Two decades ago, orthopedic surgeons began taking notice of a particular oddity in patients who underwent anterior cruciate ligament (ACL) reconstruction surgery.
Those who diligently adhered to a full-time knee brace in order to put the ACL graft in the best position to heal were often returning for check-ups with stiff knees. Meanwhile, those who were neglectful in their use of a brace were actually getting back on their feet faster.
“What they found was it took people who actually adhered to this idea of staying in a brace longer to progress through rehab because they ended up getting a really stiff knee,” said Christina Le, a physiotherapist at the Glen Sather Clinic and PhD candidate studying knee injuries at the University of Alberta.
“This research pointed us toward the idea that moving the knee around isn’t a bad thing after surgery, as long as you’re doing it in a safe way.
“And it opened up the field to the idea that perhaps there’s a bigger role for physios.”
Expanding the role of physiotherapists and the value of hard work was given a very public boost thanks to Edmonton Oilers captain Connor McDavid’s dramatized non-surgical recovery from a bad knee injury.
“I’ve already had patients comparing themselves to McDavid, and they don’t have the same injuries,” said Le, who works out of the Faculty of Rehabilitation Medicine.
Le said tears like the one McDavid suffered to his posterior cruciate ligament (PCL), which prevents the thigh from sliding off the front edge of the shin bone, are fairly uncommon and are, in most cases, managed without surgery.
What they probably are suffering from is a torn ACL, which Le said is the most common knee ligament injury.
Like the PCL, the ACL runs deep inside the knee joint and provides more forward-backward stability of the joint by keeping the shin bone from gliding too far forward past the thigh bone. But unlike the PCL, the ACL also contributes to rotational stability of the knee joint.
“The most common way of injuring your ACL happens when the foot is planted in a funny way, the knee twists, and then the knee gives out like you see in football, soccer or basketball,” she said. “They’re almost always complete tears, and 70 to 80 per cent are non-contact.”
ACL injuries are less common in hockey, although Le recalled that San Jose Sharks centre Joe Thornton famously played with a full ACL tear just two weeks after injuring it during the 2017 NHL playoffs.
Unlike other ligament injuries, ACL injuries are almost always full tears and because of a poor blood supply, they don’t have a great ability to repair themselves, Le said.
“Just the way the ACL is oriented in the knee, it’s very rare for the two ends to find their way back to each other.”
In these cases, Le said surgery is always on the table, but not always a given. She said some things to consider include what activities you want to get back to and the prevalence of any pre-existing conditions like osteoarthritis. In patients with knee osteoarthritis, evidence suggests surgery can exacerbate symptoms linked to this joint disease.
“If you have a 16-year-old kid who really wants to go back into competitive soccer or you’re an elite athlete, nine times out 10 they will be reconstructing their ACL,” she said. “But if you compete at a recreational level, especially in sports without pivoting and twisting, with some dedicated rehab you can get away without an ACL.”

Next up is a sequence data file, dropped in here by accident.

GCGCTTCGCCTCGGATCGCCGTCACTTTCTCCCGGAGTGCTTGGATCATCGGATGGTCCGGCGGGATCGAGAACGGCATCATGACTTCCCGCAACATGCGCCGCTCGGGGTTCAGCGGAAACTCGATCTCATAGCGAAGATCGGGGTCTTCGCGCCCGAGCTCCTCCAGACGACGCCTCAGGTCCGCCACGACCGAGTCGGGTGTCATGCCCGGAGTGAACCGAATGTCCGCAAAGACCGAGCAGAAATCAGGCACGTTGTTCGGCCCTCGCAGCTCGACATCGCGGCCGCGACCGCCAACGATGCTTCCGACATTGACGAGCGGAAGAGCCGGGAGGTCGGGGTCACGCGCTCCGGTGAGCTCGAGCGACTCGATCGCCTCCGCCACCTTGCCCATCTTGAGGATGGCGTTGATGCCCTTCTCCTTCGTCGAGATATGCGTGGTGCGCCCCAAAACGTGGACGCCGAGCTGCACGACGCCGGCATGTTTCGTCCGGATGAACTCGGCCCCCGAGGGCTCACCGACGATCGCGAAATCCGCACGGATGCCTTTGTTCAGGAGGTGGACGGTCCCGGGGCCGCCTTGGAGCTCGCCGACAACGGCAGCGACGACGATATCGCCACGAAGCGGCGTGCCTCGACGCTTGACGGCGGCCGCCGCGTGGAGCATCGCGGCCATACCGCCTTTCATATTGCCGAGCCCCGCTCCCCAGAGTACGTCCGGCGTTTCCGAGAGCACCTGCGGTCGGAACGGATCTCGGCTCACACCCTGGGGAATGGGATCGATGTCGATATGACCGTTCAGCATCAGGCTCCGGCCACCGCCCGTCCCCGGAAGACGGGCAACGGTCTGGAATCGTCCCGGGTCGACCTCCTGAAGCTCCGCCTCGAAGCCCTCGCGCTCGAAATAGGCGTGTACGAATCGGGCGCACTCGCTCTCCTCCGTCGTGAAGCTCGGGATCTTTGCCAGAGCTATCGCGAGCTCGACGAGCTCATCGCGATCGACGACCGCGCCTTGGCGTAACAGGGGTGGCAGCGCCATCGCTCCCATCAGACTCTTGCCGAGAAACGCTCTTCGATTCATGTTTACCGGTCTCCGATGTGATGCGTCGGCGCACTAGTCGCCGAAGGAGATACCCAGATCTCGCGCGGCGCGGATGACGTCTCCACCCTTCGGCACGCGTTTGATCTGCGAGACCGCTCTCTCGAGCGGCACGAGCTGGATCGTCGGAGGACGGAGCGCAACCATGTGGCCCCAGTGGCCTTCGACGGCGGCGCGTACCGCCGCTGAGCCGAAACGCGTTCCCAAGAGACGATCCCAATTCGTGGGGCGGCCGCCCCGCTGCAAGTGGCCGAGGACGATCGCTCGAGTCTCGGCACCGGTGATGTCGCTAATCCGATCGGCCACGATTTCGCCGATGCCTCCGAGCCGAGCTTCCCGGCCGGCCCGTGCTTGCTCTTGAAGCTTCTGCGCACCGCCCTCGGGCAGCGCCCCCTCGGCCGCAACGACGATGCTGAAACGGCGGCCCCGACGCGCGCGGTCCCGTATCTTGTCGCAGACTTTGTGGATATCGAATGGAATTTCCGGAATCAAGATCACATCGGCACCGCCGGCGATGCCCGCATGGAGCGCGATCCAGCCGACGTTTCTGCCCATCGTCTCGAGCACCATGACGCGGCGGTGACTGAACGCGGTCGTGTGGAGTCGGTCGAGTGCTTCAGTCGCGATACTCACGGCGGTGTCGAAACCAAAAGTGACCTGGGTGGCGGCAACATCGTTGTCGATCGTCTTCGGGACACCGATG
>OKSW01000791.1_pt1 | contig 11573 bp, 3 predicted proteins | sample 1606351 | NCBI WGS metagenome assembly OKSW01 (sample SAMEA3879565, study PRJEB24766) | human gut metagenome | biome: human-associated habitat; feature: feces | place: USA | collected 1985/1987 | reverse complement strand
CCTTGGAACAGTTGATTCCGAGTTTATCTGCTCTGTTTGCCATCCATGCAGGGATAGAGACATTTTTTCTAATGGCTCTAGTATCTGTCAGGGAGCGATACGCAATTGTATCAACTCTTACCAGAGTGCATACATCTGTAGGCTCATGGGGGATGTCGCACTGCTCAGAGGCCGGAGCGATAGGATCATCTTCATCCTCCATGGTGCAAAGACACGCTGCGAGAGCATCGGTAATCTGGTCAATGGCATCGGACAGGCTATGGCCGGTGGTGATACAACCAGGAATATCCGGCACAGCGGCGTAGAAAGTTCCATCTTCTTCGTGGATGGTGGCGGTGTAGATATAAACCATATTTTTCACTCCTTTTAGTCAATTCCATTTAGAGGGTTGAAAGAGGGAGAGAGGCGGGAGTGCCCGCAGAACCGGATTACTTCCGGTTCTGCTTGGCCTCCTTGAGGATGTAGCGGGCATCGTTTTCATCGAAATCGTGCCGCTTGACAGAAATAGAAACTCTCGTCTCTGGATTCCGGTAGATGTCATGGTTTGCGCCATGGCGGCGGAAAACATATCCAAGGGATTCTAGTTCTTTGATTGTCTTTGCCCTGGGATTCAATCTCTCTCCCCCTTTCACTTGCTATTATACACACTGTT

The next most common knee injury is to the medial collateral ligament (MCL), which runs along the inside of the knee.
Le said the majority of MCL injuries are contact injuries where the athlete’s foot is planted and they’re tackled from the outside of the knee, which causes the knee to bow inwards.
“We see this a lot in football and rugby players,” she said.
Unlike the ACL, the MCL has the capacity to heal and very rarely do MCL tears need surgery, Le noted.
“It’s actually quite rare to find a complete MCL tear; most of them are at least hanging on by something, which means that it can facilitate a little bit of its own healing.”
To get athletes back on their feet regardless of surgery, Le said physiotherapists begin by reverse-engineering the recovery from the sport the athlete is hoping to get back to.
“If we need to get someone back into hockey, for instance, we need to get the person skating, which means that we need to get them doing some type of dynamic exercises,” she said.
“If we need to do that, then we must strengthen the quadriceps, the hamstrings and the glute muscles to endure all of the forces that you would put through the knee during sport.”
Before that can happen, the swelling needs to subside, the patient needs to be walking normally and the range of motion of the injured knee needs to be equal to the uninjured side, Le said.
Once those three conditions are met, some common strengthening exercises physiotherapists will consider are variations of three resistance training standbys—squats, lunges and deadlifts.
“I think I used to underestimate patients when I first started in rehab medicine,” she said. “I was OK with just them doing bodyweight exercises or things with 10- or 15-pound dumbbells.
“The big change in the field is asking a lot more of our patients in terms of how much strength we want them to regain before we send them back into high-impact activities.”
From that point on, Le said it’s important to allow the patient to help guide their recovery.
“Asking ‘How does it feel?’ should help physiotherapists and patients collaborate to progress their rehab versus using X-rays or MRIs to continually see if the ligament is slowly starting to heal,” she said.